Guest post: Growing a sales mindset in a charity

Building a sales mindset can be hugely powerful for your charity – but where should you start? This month’s guest post comes from sustainable income advisor, Ruth Dwight, who has provided some great ideas for how to discuss the need to grow income in new ways with your employees and volunteers.

A picture of a pink piggy bank

As the funding environment for charities continues to get more competitive, the sector is increasingly looking to diversify its sources of income in order to be more sustainable. This includes trading, selling products and services, becoming a social enterprise.

It’s not something that sits comfortably with many in the sector – after all making ‘sales’ feels like a big departure from the charitable culture. But, for an organisation to generate income in this way, it is important to have staff and volunteers on board.

Common concerns and questions
So how can you communicate this change with your staff and volunteers so that they are engaged, and able to talk to others about what you are doing? What can you say to help adapt the culture internally so that this new stream of income has the best chance of success?

It helps to pre-empt concerns of people faced with change – and so here are some of the most common questions that I hear from staff and volunteers in organisations introducing sales.

1. We are a charity – charities should give things away for free.
Charities are expected to provide free services – it’s even surprising to many that there are people who are paid to work for charities.

But, in order to be sustainable, and continue to provide services for their beneficiaries, charities need a diverse range of income. Relying solely on grants from government, trusts and foundations is high risk – and rarely leaves any money for development or those all-important overheads.

2. But they won’t buy it when they’ve had it for free!
If you’ve offered a service for free and are introducing a charge, you will almost certainly lose some people, but you will also bring in new customers (who didn’t know it was free in the first place).

You’ll probably find that those who do pay are those who really value your services, even more so now they’re paying for it – and so you’ll end up with a committed group of customers. Think about how much more attention you give to communications from a subscription you’ve paid for, than a free one.

Those you lose will be from two main camps – those who really can’t afford it (and you might work with them to see what you can do to help), and those who didn’t really value it anyway.

3. How much should we charge them?
This is a bit of a dark art. But, with some market research and some trial and error, it is possible to find a price point and fee model that works. Understand how the budgets of your customers are set, and what their priorities are. And be sure to promote the benefits of your products and services – not just the features. That is – how will your offer solve their problems and make improvements to their offer. Focus on what difference it will make, not what you will do.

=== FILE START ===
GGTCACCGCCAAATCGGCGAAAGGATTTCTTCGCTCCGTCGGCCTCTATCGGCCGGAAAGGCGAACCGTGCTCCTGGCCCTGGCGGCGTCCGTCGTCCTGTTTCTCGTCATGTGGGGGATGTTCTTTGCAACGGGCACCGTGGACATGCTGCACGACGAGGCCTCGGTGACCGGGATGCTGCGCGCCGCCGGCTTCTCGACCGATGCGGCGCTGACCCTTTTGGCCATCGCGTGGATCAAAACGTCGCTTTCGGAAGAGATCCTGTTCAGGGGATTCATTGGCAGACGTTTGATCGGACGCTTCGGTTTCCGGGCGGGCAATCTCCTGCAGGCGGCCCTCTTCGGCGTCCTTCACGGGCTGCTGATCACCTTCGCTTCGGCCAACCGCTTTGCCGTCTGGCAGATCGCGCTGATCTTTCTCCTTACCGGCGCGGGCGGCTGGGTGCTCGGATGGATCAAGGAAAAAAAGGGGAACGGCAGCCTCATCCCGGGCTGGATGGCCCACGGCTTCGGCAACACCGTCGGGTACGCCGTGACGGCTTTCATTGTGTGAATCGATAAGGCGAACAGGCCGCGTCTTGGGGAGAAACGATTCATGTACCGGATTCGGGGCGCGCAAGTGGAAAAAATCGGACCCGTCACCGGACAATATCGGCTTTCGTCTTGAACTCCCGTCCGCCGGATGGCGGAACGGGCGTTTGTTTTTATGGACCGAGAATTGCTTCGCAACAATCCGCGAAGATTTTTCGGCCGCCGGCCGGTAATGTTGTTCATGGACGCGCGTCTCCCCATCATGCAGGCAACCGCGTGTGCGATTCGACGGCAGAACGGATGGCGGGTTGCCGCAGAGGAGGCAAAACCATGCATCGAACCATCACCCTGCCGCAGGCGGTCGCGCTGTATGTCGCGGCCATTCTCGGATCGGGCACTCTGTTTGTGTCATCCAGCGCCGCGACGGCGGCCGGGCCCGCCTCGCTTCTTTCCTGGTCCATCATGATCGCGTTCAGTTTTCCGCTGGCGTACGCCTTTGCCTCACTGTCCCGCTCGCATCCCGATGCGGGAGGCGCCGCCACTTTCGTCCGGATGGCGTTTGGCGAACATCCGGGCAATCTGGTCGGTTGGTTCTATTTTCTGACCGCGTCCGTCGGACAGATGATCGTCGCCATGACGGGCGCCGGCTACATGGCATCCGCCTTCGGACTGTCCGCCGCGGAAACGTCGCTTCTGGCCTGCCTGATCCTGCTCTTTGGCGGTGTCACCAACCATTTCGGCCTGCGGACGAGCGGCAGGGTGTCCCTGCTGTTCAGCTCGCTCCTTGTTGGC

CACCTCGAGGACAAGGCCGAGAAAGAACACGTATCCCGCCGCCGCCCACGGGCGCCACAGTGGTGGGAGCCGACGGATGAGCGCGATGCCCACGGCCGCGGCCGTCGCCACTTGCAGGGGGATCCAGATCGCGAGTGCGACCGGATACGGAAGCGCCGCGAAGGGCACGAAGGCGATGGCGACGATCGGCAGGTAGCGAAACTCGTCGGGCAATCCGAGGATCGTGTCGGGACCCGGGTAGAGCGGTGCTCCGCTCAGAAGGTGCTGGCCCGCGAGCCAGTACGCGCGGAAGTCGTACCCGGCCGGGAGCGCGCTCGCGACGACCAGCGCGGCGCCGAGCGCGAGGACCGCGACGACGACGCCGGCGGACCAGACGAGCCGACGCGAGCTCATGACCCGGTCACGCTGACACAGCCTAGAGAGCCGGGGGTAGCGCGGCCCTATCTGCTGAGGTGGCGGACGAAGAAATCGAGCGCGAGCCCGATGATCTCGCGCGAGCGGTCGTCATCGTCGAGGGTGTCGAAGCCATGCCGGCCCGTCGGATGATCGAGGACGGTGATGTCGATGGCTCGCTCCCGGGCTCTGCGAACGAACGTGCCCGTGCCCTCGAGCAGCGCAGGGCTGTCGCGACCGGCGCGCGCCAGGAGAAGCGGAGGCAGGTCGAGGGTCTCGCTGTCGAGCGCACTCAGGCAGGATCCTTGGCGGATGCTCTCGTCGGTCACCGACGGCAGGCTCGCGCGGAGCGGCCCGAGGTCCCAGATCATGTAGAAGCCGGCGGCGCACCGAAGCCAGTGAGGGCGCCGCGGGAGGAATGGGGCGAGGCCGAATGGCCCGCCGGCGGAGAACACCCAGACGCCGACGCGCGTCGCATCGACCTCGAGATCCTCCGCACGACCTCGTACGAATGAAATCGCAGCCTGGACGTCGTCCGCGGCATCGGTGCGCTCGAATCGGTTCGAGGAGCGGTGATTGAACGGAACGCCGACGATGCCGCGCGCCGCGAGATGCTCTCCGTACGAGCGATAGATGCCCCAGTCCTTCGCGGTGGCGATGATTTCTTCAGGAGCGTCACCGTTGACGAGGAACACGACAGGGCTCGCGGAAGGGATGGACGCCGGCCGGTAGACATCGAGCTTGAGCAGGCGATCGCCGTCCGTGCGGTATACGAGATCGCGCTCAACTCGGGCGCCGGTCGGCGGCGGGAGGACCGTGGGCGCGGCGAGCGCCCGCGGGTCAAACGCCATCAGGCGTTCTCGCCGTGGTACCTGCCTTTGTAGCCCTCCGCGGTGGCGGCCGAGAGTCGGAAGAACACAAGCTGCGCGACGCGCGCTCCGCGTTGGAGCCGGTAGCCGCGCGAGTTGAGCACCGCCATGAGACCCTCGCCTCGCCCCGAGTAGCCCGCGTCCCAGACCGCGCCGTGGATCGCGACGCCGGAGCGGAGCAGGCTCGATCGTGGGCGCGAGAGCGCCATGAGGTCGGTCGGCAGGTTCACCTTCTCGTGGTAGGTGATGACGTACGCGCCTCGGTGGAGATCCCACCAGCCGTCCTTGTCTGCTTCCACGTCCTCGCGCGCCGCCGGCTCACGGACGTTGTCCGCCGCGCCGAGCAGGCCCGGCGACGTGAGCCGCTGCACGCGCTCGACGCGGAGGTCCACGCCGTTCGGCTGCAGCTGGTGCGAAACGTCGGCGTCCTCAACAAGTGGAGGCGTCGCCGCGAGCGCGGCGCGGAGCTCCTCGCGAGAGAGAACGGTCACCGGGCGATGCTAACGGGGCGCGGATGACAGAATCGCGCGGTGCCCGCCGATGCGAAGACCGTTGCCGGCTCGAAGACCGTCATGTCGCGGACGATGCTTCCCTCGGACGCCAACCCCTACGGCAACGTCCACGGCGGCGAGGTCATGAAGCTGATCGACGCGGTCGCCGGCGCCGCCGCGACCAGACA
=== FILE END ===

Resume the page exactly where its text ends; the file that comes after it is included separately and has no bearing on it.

Have a commercial mindset – know the FULL cost of selling your product or service, including the cost of rent, equipment, support staff, etc and work out what the minimum price should be. Don’t forget, you can charge more than it costs as this is unrestricted income – so, as long as you are at least meeting your costs, think about the value or what you’re selling when setting the price.

4. What if it doesn’t work?
If you apply for funding and don’t get it, usually the work doesn’t get done. With earned income, you need to make an investment upfront. But don’t be scared to try it out. Be entrepreneurial and accept that it’s ok to fail – as long as you learn from it, review and try again. Understand your market and design your offers around what your customers want and need – not what you want to offer.

Also, try marketing them before you create them, and see what makes people bite – you can always develop them after they’ve registered an interest.

5. But I don’t know how to sell
This is a big concern for many staff in charities – but many have the most important foundation for sales – a passion for what they are selling!

Use your existing networks to avoid having to ‘cold call’. Match the skills of your staff to different parts of the sales process: Are they good at building rapport with new customers? Or would they be better at presenting the case to decision makers?

Encourage your staff to talk about partners as ‘customers’- it helps to create the culture of a market-oriented organisation.

6. We don’t have the systems in place to keep track of sales
It helps to have a CRM (customer relationship management) system or database for marketing and tracking your sales pipeline. But for it to work, you will require everyone to use it – and ditch the stacks of spreadsheets.

So, it’s important to make sure it’s useful. Build the specification with your team so it does what they need it to do and makes your processes quicker.

7. But are we legally allowed to do this, and still be a charity?
Yes – but for tax purposes, it depends whether your trading is primary or non-primary purpose (i.e does it further the organisation’s mission in a way other than just financially), and how much you’ll turn over each year as there is a small-scale exemption. If it’s higher than the limit, then you could set up a trading subsidiary (a separate legal entity) so that all profits made from trading can be paid to the charity – excluded from corporation tax.

Find out more about developing a sales mindset in your organisation, by getting in touch with Ruth via or visiting her website,

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